Bob Quinn: Rethinking Modern Wheat

The book "Grain by Grain" by Bob Quinn and Liz Carlisle. Photo by Cassandra Uchida.

A rise in gluten intolerance has led much of America to alternative products, but a few people like Bob Quinn began to question whether America’s wheat had a deeper problem at the production level. 

Robert “Bob” Quinn is the founder of Kamut International, an organic heirloom wheat trademark. In 1971, Quinn began graduate studies at the University of California Davis, but early on while on a field trip, he began questioning a lot of aspects of how food was grown in the US. 

“Our professors wanted us graduate students to see the innovative practices of modern farming firsthand… we visited massive orange groves in Southern California, vegetable operations on the Central Coast, and timber operations in the mountains. But the trip I remember most vividly was our outing to a peach farm in California’s Central Valley… When my fellow students and I arrived at the farm, I stepped off the bus intro a sea of peach trees… I took a deep breath, expecting to be overwhelmed by the scent of ripe peaches. But strangely enough, I couldn’t smell them,” he writes in his book, Grain by Grain. 

A petroleum-based spray developed by the professor had caused the peaches to look ripe even though they were not. This allowed the peaches to be shipped across the country without expense to avoid bruising, so they could be sold cheaper in grocery stores.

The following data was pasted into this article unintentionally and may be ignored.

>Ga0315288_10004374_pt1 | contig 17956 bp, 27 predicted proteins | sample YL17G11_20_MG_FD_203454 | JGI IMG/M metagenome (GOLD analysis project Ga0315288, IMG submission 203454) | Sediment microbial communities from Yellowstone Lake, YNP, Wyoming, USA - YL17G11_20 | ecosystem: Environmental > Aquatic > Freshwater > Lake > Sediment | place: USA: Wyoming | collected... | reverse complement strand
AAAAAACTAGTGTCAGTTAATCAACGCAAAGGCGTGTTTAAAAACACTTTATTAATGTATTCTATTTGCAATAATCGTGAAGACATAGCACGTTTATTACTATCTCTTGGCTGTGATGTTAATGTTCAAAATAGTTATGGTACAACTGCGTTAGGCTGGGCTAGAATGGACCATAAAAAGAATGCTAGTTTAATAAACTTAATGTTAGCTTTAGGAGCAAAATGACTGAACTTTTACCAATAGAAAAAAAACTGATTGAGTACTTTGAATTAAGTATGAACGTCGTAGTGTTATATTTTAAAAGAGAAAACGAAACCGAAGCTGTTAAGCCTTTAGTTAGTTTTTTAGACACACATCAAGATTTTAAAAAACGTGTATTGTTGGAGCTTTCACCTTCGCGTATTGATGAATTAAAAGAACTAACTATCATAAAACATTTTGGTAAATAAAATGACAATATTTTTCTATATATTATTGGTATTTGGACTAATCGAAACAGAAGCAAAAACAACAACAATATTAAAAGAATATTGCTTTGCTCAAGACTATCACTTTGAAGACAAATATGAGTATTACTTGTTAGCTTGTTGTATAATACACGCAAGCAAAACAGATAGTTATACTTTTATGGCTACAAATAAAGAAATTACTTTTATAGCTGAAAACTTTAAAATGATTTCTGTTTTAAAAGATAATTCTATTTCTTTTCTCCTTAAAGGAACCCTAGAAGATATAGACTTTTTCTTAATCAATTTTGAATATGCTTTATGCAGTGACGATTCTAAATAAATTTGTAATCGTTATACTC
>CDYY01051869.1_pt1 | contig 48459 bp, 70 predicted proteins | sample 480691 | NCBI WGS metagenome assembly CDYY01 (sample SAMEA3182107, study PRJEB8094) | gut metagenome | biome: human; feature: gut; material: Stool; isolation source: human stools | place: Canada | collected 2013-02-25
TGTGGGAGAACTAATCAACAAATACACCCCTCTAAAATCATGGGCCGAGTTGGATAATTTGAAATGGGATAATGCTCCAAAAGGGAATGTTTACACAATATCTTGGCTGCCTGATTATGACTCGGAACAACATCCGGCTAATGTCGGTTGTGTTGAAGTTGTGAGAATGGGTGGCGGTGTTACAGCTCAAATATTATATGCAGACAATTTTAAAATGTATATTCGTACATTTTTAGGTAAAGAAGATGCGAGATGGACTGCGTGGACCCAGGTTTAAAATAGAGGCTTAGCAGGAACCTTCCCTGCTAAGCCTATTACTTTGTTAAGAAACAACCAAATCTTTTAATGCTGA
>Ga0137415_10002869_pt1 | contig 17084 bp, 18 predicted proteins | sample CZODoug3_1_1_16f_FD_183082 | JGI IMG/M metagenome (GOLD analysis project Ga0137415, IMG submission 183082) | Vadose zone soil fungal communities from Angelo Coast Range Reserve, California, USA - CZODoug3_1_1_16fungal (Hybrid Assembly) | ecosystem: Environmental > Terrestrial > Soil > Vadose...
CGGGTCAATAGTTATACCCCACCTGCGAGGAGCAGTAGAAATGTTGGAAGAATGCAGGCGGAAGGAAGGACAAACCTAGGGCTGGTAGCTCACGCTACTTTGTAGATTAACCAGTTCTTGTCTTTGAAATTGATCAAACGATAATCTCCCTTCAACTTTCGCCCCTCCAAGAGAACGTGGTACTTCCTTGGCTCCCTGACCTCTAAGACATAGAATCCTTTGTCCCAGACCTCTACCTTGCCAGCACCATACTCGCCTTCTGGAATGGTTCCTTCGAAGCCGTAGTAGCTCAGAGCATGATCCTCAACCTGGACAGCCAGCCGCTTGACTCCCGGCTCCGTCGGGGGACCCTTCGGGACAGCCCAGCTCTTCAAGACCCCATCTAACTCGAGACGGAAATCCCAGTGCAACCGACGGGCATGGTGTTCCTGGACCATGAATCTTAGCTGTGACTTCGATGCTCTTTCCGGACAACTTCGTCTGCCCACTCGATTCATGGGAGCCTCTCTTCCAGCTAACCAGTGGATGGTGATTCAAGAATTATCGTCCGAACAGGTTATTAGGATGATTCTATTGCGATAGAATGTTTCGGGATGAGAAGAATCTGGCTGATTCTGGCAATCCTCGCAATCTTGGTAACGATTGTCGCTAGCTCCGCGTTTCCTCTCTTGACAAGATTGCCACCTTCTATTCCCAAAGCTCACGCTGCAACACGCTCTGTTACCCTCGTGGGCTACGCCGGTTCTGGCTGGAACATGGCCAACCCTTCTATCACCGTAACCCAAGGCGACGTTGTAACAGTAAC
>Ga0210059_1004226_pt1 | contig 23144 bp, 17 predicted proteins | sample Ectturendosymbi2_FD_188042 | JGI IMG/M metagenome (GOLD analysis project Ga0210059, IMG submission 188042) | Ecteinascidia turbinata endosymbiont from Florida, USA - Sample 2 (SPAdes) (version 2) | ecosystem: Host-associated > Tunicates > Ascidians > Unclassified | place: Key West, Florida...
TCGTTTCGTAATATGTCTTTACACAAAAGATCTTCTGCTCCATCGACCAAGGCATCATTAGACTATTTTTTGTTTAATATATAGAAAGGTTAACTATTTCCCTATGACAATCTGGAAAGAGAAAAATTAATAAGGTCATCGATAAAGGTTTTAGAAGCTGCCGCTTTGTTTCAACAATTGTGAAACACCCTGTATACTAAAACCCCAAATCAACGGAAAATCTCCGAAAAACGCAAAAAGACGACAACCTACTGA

“As a PhD student in plant biochemistry, I knew unripe peaches didn’t have the same nutritional profile as ripe ones. I suspected this petroleum-based spray wasn’t good for the environment, and I wondered what residues might be left on the fruit. Something was wrong with this kind of agriculture and, for that matter, the economy that drove it,” Quinn continues. 

He stayed to finish his degree at UC Davis, and upon graduating, he returned to his family farm in Montana, “determined to do things differently. If I could.” 

Originally, he started growing conventional, high-protein wheat and selling it directly to bakers in California. Then, one of his biggest customers began to ask if he sold organic wheat. Quinn told his customer that he would try his best to find him some, spurring him to begin experimenting with organic models on his own farm. 

Eventually he began experimenting with growing “King Tut’s wheat,” a mysterious wheat variety that he had gotten from a state fair that was allegedly from the Egyptian tombs.  

This grain had turned out to not be related to the pharaohs but rather Khorasan wheat. It is an heirloom variety that is twice the size of modern wheat and thought to have originated in Mesopotamia. 

As Quinn began growing and selling this wheat, a lot of questions arose about gluten intolerance. 

“When we first started showing people it and giving people samples of it, one lady in particular that couldn’t eat any wheat told us that she had no trouble eating it. Not only that she had no trouble but it made her feel better! And that really spurred my research interest to try to understand what was the difference between ancient wheat and modern wheat, and what we’d done to modern wheat that now created a situation where 20% of the population from Montana, well the whole country, can no longer enjoy wheat. As a wheat farmer I took that very seriously,” Quinn said on the podcast Intellectual Agrarian.